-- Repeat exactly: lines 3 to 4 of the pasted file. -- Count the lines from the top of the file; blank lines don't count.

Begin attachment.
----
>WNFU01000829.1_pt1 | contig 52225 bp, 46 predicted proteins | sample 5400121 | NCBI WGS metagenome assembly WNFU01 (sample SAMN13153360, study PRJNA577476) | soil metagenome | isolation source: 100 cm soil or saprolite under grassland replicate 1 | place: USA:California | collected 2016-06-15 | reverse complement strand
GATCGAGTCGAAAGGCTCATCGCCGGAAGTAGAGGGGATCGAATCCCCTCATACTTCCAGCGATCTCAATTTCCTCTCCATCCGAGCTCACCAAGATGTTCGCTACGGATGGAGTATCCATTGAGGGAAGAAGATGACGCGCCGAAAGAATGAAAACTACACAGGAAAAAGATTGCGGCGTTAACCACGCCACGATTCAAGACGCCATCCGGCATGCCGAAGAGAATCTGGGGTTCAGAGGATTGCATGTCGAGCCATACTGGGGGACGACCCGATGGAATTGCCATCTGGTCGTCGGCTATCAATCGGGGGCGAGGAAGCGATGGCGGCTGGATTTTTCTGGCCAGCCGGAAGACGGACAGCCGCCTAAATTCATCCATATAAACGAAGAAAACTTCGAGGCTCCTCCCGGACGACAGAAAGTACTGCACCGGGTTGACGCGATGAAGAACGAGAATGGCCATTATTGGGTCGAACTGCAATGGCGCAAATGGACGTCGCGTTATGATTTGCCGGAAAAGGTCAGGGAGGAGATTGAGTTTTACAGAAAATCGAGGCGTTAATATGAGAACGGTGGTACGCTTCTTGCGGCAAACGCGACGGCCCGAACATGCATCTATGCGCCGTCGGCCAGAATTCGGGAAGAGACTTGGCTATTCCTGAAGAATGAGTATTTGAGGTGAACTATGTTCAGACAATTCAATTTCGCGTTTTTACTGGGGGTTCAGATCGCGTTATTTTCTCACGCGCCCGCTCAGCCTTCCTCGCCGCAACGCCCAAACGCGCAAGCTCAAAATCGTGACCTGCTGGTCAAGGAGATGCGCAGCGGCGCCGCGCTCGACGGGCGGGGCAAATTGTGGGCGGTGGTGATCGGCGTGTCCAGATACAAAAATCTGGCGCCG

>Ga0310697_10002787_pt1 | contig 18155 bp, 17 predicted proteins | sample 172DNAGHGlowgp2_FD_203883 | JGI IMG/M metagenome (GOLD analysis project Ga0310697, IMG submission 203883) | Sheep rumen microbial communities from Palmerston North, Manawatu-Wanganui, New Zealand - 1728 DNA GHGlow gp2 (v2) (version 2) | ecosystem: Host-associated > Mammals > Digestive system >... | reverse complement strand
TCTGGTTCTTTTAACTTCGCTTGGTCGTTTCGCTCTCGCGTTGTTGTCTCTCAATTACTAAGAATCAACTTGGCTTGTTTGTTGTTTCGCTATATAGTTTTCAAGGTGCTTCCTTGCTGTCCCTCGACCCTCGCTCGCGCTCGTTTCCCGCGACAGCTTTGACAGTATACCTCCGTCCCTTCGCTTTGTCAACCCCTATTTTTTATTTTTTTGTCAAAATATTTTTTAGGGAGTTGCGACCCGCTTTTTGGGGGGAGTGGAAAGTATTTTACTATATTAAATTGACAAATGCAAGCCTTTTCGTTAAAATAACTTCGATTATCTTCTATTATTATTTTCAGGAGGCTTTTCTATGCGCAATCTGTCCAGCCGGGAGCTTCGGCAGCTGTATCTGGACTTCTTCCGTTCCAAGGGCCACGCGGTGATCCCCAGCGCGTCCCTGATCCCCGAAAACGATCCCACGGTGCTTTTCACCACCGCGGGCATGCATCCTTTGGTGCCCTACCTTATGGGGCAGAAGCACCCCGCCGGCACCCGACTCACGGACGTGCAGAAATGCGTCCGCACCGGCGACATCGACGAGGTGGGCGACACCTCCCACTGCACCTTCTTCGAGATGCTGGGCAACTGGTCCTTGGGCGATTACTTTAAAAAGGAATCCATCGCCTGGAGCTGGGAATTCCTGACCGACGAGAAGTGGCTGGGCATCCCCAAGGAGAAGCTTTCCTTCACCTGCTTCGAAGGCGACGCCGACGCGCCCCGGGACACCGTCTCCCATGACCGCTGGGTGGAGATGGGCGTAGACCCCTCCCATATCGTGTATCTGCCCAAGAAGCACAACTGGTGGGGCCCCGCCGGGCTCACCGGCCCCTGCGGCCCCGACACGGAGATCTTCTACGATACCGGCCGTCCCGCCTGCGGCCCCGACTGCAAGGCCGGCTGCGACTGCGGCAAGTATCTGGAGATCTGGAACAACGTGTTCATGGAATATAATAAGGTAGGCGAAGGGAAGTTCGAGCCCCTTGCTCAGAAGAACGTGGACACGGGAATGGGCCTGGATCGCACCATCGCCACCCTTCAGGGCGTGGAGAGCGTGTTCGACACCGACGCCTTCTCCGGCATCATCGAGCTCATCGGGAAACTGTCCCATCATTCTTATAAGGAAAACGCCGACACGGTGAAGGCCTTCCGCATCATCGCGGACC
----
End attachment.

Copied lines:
>Ga0310697_10002787_pt1 | contig 18155 bp, 17 predicted proteins | sample 172DNAGHGlowgp2_FD_203883 | JGI IMG/M metagenome (GOLD analysis project Ga0310697, IMG submission 203883) | Sheep rumen microbial communities from Palmerston North, Manawatu-Wanganui, New Zealand - 1728 DNA GHGlow gp2 (v2) (version 2) | ecosystem: Host-associated > Mammals > Digestive system >... | reverse complement strand
TCTGGTTCTTTTAACTTCGCTTGGTCGTTTCGCTCTCGCGTTGTTGTCTCTCAATTACTAAGAATCAACTTGGCTTGTTTGTTGTTTCGCTATATAGTTTTCAAGGTGCTTCCTTGCTGTCCCTCGACCCTCGCTCGCGCTCGTTTCCCGCGACAGCTTTGACAGTATACCTCCGTCCCTTCGCTTTGTCAACCCCTATTTTTTATTTTTTTGTCAAAATATTTTTTAGGGAGTTGCGACCCGCTTTTTGGGGGGAGTGGAAAGTATTTTACTATATTAAATTGACAAATGCAAGCCTTTTCGTTAAAATAACTTCGATTATCTTCTATTATTATTTTCAGGAGGCTTTTCTATGCGCAATCTGTCCAGCCGGGAGCTTCGGCAGCTGTATCTGGACTTCTTCCGTTCCAAGGGCCACGCGGTGATCCCCAGCGCGTCCCTGATCCCCGAAAACGATCCCACGGTGCTTTTCACCACCGCGGGCATGCATCCTTTGGTGCCCTACCTTATGGGGCAGAAGCACCCCGCCGGCACCCGACTCACGGACGTGCAGAAATGCGTCCGCACCGGCGACATCGACGAGGTGGGCGACACCTCCCACTGCACCTTCTTCGAGATGCTGGGCAACTGGTCCTTGGGCGATTACTTTAAAAAGGAATCCATCGCCTGGAGCTGGGAATTCCTGACCGACGAGAAGTGGCTGGGCATCCCCAAGGAGAAGCTTTCCTTCACCTGCTTCGAAGGCGACGCCGACGCGCCCCGGGACACCGTCTCCCATGACCGCTGGGTGGAGATGGGCGTAGACCCCTCCCATATCGTGTATCTGCCCAAGAAGCACAACTGGTGGGGCCCCGCCGGGCTCACCGGCCCCTGCGGCCCCGACACGGAGATCTTCTACGATACCGGCCGTCCCGCCTGCGGCCCCGACTGCAAGGCCGGCTGCGACTGCGGCAAGTATCTGGAGATCTGGAACAACGTGTTCATGGAATATAATAAGGTAGGCGAAGGGAAGTTCGAGCCCCTTGCTCAGAAGAACGTGGACACGGGAATGGGCCTGGATCGCACCATCGCCACCCTTCAGGGCGTGGAGAGCGTGTTCGACACCGACGCCTTCTCCGGCATCATCGAGCTCATCGGGAAACTGTCCCATCATTCTTATAAGGAAAACGCCGACACGGTGAAGGCCTTCCGCATCATCGCGGACC